This is one of my favourite quotes, and I include it in most of my workshops and presentations because it sums up in one sentence why it is so important for parents be concerned about raising kids to be healthy eaters.

If you’ve been following me for a while, you may have noticed that my approach to kid’s nutrition is a little different from a lot of nutritionists. I’m not going to tell you exactly what you should be feeding your kids (although kids with certain health issues or intolerances can benefit from including or eliminating certain foods).

What I really emphasize (preach?) is helping your kids develop healthy habits so they can all live long and vibrant lives.

I’m guessing that if I asked you what your goal was when it comes to feeding your children, you might say  “I want them to eat more vegetables” (this is totally normal by the way, and I hear it ALL the time). Wouldn’t it be great if our kids sat down at every meal and just gobbled up veggies by the handful?

It does seem that tallying the number of vegetables eaten in a day (no matter how it is achieved), is the measure of success when it comes to feeding kids these days.  But let’s take a closer look at the reason behind this.

Yes, vegetables are super healthy – they prevent disease, slow down aging and are important for a long and vibrant life.  They are chock full of vitamins and minerals and are extremely nutrient dense – meaning they pack a high percentage of nutrients in comparison to the number of calories they contain.  Vegetables rock.  Enough said.

In fact, you probably want your kids to eat more real food in general – not just vegetables – because you know how important it is.  (Which it definitely is – and you can read more about that here.)

And if you are a parent with a picky eater, who isn’t eating much of anything real or otherwise, you are probably feeling a whole lot of pressure to make sure your kids are eating certain foods so that they get those vitamins – no matter what it takes (enter the bribing, the begging and the sneaking – am I right?)

What is a healthy eater?

When I talk about a healthy eater, I don’t just mean a child who only eats “healthy” foods (although that is part of it).  I’m talking habits here.

My definition of a healthy eater is inspired by the feeding guru Ellyn Satter.  She calls it “Eating Competence” but really, it’s the same thing:

A healthy eater is a child who has a happy and healthy relationship with food, is at ease with the feeding process, is open to trying new foods and is able to regulate their own appetite in a manner that allows them to eat the right amounts of enjoyable and nourishing food when they want and need it.

If we can help kids develop this positive attitude when they are young, they are likely to become healthy eaters as they get older – meaning they will eat a wide variety of different foods (and therefore WILL naturally get the vitamins they need without even having to think about it) and will maintain the ability to self-regulate the amount of food they eat.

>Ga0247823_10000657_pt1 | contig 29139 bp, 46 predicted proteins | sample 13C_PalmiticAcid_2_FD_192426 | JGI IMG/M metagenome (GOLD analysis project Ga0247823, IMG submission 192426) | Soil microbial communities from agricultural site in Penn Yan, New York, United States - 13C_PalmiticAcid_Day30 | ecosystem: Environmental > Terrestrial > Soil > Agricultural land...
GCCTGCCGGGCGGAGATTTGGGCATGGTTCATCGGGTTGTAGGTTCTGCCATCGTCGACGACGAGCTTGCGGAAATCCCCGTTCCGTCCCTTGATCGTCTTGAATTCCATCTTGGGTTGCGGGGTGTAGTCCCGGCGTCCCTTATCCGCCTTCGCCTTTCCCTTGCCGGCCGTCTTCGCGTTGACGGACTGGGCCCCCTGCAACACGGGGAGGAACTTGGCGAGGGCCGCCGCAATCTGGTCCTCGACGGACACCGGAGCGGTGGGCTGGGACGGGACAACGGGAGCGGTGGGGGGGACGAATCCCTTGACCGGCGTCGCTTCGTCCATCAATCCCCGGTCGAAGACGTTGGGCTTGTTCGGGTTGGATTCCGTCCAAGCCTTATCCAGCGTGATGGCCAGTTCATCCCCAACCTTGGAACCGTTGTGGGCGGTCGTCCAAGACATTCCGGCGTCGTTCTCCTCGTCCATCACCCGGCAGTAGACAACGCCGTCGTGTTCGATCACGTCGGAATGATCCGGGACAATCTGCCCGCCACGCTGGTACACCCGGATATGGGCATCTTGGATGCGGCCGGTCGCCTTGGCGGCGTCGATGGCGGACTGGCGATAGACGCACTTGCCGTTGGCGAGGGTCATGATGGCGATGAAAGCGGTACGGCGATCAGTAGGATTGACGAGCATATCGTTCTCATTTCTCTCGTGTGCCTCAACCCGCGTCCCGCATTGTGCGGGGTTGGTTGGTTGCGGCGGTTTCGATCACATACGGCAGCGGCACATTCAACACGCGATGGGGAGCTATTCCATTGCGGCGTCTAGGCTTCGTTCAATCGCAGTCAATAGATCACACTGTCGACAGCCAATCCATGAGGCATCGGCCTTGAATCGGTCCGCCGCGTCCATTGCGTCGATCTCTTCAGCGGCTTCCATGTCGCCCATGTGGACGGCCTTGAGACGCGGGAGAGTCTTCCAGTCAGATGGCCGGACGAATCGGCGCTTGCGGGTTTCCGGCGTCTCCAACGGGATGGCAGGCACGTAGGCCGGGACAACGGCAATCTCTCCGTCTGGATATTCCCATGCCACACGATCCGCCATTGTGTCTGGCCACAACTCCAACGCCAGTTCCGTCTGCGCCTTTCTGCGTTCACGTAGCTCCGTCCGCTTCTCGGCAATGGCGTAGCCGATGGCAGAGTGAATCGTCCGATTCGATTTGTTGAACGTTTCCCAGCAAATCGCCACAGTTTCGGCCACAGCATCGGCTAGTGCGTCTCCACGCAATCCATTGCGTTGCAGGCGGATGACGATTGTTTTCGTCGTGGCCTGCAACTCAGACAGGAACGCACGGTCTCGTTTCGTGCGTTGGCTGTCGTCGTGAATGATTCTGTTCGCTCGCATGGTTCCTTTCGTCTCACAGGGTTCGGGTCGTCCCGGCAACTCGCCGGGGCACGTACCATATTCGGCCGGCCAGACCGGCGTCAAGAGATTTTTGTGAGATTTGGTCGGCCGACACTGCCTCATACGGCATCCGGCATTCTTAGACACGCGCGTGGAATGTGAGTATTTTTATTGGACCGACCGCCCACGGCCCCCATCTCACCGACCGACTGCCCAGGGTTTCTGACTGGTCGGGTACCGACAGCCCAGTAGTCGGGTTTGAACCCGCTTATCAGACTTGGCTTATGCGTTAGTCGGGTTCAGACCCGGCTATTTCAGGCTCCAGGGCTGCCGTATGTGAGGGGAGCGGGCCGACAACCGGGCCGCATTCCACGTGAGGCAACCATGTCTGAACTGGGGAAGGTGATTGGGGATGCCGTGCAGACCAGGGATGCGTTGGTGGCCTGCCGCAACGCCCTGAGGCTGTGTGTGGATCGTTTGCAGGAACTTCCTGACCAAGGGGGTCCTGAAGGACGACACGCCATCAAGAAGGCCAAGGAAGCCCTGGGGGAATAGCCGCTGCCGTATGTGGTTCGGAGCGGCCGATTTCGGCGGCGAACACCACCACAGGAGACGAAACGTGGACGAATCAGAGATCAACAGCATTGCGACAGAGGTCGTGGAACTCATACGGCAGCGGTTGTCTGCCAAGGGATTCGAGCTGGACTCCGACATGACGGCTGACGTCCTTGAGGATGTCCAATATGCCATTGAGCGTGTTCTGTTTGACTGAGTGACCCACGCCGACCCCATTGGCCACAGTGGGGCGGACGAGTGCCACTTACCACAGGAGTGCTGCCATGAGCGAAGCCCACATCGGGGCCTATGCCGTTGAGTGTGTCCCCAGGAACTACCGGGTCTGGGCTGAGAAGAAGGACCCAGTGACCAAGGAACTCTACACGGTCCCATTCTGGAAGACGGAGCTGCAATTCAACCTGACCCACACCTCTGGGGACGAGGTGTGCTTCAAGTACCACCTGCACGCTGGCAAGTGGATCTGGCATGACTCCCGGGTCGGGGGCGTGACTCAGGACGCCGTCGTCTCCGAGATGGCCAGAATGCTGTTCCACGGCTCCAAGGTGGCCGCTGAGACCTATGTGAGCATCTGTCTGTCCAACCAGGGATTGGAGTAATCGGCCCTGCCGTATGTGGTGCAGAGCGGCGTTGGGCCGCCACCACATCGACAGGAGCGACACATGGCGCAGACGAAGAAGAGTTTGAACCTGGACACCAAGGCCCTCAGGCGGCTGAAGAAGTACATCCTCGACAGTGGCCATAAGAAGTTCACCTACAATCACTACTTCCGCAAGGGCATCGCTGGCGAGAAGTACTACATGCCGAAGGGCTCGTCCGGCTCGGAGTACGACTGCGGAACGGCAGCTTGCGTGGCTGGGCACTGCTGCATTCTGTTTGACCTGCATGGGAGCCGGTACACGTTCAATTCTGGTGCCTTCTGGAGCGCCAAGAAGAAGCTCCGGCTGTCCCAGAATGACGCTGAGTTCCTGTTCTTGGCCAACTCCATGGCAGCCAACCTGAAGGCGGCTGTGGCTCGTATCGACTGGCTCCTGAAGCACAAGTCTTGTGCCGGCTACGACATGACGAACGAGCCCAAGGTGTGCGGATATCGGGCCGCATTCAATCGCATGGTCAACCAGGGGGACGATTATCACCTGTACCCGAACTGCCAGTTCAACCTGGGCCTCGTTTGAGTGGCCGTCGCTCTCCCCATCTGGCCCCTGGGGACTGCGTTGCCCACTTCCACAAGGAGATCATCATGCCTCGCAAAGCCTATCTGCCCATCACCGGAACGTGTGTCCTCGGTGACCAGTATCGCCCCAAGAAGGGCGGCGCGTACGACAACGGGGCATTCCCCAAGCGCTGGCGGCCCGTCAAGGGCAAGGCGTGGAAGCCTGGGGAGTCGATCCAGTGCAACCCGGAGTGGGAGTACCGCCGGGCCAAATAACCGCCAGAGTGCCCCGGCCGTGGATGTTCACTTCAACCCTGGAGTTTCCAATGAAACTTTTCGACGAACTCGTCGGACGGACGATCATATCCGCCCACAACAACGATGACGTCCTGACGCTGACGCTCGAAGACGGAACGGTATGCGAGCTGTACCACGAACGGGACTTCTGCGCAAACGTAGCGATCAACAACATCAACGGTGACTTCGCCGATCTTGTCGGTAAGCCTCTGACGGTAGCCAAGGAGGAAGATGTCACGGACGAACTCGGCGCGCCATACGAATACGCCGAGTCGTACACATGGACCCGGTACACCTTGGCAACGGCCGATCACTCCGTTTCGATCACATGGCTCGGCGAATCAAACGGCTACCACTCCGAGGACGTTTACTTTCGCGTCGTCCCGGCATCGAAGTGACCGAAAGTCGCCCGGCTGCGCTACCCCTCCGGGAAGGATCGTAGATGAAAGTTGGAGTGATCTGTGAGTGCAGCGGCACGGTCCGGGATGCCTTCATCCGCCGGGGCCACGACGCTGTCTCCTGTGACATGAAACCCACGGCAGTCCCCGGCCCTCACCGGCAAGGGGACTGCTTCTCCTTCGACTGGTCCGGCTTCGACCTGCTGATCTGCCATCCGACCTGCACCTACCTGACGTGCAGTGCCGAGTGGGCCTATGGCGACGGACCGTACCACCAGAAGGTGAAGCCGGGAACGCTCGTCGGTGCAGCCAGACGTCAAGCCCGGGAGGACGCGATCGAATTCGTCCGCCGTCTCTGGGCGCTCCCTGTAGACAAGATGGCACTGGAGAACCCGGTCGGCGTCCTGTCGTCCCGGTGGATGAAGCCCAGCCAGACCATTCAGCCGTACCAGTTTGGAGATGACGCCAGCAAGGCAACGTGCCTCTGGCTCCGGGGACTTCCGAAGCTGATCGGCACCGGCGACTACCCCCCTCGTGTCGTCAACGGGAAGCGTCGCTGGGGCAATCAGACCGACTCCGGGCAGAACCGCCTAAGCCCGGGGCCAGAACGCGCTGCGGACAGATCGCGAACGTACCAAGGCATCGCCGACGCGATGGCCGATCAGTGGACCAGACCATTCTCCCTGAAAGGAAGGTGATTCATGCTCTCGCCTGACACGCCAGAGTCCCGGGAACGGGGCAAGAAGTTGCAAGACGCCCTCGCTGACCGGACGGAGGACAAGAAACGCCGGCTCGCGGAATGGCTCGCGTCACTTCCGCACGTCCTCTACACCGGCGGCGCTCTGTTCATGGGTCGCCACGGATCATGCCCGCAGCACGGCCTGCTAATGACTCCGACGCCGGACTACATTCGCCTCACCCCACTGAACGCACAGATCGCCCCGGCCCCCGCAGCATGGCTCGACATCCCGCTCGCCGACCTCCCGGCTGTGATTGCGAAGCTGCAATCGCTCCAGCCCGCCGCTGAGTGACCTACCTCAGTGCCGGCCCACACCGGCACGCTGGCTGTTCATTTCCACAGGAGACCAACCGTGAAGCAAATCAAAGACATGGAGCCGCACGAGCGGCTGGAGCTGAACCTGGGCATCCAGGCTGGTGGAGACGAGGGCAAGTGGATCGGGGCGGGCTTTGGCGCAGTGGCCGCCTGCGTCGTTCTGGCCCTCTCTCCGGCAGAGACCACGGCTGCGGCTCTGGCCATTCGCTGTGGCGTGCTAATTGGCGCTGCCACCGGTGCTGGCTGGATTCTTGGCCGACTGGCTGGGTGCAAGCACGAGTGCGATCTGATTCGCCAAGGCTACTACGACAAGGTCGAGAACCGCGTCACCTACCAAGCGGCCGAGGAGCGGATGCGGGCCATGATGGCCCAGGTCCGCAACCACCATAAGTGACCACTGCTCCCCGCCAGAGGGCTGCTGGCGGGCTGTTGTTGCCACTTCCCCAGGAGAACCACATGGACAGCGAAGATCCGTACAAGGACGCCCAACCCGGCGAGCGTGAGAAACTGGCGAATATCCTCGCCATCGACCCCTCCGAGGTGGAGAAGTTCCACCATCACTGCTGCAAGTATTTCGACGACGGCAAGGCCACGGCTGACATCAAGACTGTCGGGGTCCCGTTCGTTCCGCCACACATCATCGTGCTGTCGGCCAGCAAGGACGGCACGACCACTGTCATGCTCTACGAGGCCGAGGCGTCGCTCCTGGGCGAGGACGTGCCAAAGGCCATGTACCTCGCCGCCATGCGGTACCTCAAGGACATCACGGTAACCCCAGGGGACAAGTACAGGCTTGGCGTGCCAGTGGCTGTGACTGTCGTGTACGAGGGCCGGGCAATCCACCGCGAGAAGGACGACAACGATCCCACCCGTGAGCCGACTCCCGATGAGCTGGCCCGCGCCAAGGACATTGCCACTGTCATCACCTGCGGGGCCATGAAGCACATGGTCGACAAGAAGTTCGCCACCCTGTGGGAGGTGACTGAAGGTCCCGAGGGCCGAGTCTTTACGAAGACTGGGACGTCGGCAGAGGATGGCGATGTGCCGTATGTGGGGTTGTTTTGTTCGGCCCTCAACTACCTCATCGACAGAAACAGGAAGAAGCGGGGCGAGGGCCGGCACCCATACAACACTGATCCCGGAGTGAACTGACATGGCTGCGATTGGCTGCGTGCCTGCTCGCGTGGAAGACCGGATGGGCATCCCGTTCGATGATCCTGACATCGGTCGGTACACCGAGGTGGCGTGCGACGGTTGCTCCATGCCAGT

Why I don’t want you to focus on nutrition…

Focusing on nutrition means insisting that kids eat their vegetables using whatever means necessary out of fear that if they don’t eat them, they aren’t going to be healthy.  

And don’t feel guilty about this – your worries are totally valid.  It’s SO easy to get caught up in nutrition. With the media focus on how much of each vitamin you need, the pressure to follow the Canada Food Guide to the tee, and plethora of fortified foods marketed by the food industry.  It is our mama bear duty to worry when we think our kids aren’t getting what they need to be healthy.  Plus, as moms we deal with a lot of external pressure from family, friends and other moms (hello judgement!) to have children that gobble up all of their veggies. But…

You will probably be shocked to hear me say this but focusing on nutrition can be detrimental to our kids health (yep, a nutritionist just said that!)

Focusing on nutrition often means pressuring – or forcing – your child to eat, which has very clearly shown to work at getting the food into them in the short-term, but to cause them to actually eat less of these foods in the long-term (not to mention that it can impact their ability to follow their own hunger cues).

Why is raising a healthy eater so important?

And the long run is what is most important because when our kids grow up we aren’t going to be there to force broccoli down their throats, am I right?  

You probably know the parable about giving a man a fish?  Well, in this case, you can force your kids to eat their vegetables and they will be healthy for a day, or you provide a child with the tools to become a healthy eater, and they will have a healthy relationship with food and will stay healthy for their lifetime.

So if you can make it your goal to get them to actually like vegetables and other healthy foods (instead of just forcing them down to please you), there is a pretty good chance that they will grow up to have a healthy relationship with food and turn into healthy eating adults.

And if we can do that, our job as parents is done.  So we can just ride off into the sunset knowing we’ve set up our kids to live a long and vibrant life.

Well, when it comes to eating anyways.  Now if only I could figure out how to make Tyson get himself dressed in the morning.  He’s really going to struggle as an adult if he can’t master that one!






...includes sample meal and snack schedules + tips on establishing a solid routine


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